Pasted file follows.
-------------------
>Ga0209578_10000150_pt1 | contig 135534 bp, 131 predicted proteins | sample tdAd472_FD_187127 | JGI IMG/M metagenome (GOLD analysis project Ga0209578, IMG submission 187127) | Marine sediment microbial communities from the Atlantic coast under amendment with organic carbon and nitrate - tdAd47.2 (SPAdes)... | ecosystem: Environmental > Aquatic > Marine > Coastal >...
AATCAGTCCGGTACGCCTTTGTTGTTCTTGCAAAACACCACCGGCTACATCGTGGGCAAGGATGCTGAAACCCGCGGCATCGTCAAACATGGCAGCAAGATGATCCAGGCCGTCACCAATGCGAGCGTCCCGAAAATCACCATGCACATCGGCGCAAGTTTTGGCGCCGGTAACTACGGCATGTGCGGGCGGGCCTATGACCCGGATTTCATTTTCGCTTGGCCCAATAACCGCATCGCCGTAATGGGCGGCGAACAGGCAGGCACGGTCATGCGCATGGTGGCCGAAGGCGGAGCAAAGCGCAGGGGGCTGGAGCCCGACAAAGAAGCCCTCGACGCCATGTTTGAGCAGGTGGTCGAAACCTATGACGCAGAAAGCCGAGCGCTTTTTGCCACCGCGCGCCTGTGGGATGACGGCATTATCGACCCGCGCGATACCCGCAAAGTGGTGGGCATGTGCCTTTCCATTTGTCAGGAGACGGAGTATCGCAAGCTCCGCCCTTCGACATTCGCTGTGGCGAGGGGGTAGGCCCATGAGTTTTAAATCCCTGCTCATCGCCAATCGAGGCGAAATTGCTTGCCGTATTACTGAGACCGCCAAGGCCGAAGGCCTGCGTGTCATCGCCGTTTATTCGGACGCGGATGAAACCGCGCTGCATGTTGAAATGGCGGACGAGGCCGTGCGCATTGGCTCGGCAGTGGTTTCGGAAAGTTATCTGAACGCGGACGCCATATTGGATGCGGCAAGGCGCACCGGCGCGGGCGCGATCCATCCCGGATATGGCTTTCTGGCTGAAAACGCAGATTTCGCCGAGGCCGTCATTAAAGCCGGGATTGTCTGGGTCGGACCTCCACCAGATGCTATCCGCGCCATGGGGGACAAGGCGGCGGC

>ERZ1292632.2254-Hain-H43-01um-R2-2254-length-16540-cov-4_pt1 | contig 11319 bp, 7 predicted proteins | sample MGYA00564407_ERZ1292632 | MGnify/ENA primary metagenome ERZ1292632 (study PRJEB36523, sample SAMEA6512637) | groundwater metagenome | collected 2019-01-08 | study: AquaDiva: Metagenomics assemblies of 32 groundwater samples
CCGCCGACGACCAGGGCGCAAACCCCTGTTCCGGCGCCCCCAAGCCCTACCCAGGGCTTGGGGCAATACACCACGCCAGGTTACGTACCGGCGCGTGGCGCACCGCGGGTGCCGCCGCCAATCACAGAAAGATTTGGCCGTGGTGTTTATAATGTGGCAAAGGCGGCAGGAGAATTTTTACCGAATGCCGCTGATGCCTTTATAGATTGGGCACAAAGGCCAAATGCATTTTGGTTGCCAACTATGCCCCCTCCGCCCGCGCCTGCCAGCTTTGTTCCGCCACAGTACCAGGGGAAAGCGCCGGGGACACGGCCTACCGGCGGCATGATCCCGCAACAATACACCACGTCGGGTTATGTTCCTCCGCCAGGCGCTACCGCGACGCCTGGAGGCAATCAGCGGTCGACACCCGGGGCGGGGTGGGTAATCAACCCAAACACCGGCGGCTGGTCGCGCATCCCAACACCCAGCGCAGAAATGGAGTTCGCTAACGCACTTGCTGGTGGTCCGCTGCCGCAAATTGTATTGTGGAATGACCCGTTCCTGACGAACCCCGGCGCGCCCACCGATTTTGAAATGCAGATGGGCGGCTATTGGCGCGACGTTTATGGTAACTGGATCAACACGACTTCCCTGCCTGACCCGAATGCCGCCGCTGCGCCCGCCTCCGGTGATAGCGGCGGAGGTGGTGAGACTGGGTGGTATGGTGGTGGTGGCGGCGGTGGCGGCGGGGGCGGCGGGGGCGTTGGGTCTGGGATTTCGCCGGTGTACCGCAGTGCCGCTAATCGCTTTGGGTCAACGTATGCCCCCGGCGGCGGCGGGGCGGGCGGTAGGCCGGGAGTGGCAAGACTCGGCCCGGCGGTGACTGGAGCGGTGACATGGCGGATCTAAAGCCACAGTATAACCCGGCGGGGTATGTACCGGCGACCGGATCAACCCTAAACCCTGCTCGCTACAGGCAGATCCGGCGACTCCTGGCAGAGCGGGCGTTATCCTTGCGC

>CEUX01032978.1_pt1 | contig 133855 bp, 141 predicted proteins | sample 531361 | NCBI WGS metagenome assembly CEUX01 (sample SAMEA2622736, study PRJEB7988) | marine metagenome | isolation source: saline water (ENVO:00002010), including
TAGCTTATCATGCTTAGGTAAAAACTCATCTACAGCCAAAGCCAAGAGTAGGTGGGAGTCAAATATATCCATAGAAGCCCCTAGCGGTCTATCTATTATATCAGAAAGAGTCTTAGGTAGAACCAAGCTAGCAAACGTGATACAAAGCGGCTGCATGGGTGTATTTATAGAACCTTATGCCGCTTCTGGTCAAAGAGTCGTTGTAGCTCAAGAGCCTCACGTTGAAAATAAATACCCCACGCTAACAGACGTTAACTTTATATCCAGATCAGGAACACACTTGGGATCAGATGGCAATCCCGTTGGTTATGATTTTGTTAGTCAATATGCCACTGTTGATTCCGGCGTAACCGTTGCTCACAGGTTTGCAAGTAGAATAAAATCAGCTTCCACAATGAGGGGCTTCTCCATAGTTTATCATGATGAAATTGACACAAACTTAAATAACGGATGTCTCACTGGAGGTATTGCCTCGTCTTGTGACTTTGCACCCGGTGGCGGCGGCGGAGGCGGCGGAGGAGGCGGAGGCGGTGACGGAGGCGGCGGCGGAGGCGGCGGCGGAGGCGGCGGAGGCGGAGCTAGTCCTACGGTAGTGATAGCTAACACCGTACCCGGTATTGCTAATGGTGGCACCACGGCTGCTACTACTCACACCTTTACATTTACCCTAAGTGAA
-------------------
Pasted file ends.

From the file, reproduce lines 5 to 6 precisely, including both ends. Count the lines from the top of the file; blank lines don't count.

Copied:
>CEUX01032978.1_pt1 | contig 133855 bp, 141 predicted proteins | sample 531361 | NCBI WGS metagenome assembly CEUX01 (sample SAMEA2622736, study PRJEB7988) | marine metagenome | isolation source: saline water (ENVO:00002010), including
TAGCTTATCATGCTTAGGTAAAAACTCATCTACAGCCAAAGCCAAGAGTAGGTGGGAGTCAAATATATCCATAGAAGCCCCTAGCGGTCTATCTATTATATCAGAAAGAGTCTTAGGTAGAACCAAGCTAGCAAACGTGATACAAAGCGGCTGCATGGGTGTATTTATAGAACCTTATGCCGCTTCTGGTCAAAGAGTCGTTGTAGCTCAAGAGCCTCACGTTGAAAATAAATACCCCACGCTAACAGACGTTAACTTTATATCCAGATCAGGAACACACTTGGGATCAGATGGCAATCCCGTTGGTTATGATTTTGTTAGTCAATATGCCACTGTTGATTCCGGCGTAACCGTTGCTCACAGGTTTGCAAGTAGAATAAAATCAGCTTCCACAATGAGGGGCTTCTCCATAGTTTATCATGATGAAATTGACACAAACTTAAATAACGGATGTCTCACTGGAGGTATTGCCTCGTCTTGTGACTTTGCACCCGGTGGCGGCGGCGGAGGCGGCGGAGGAGGCGGAGGCGGTGACGGAGGCGGCGGCGGAGGCGGCGGCGGAGGCGGCGGAGGCGGAGCTAGTCCTACGGTAGTGATAGCTAACACCGTACCCGGTATTGCTAATGGTGGCACCACGGCTGCTACTACTCACACCTTTACATTTACCCTAAGTGAA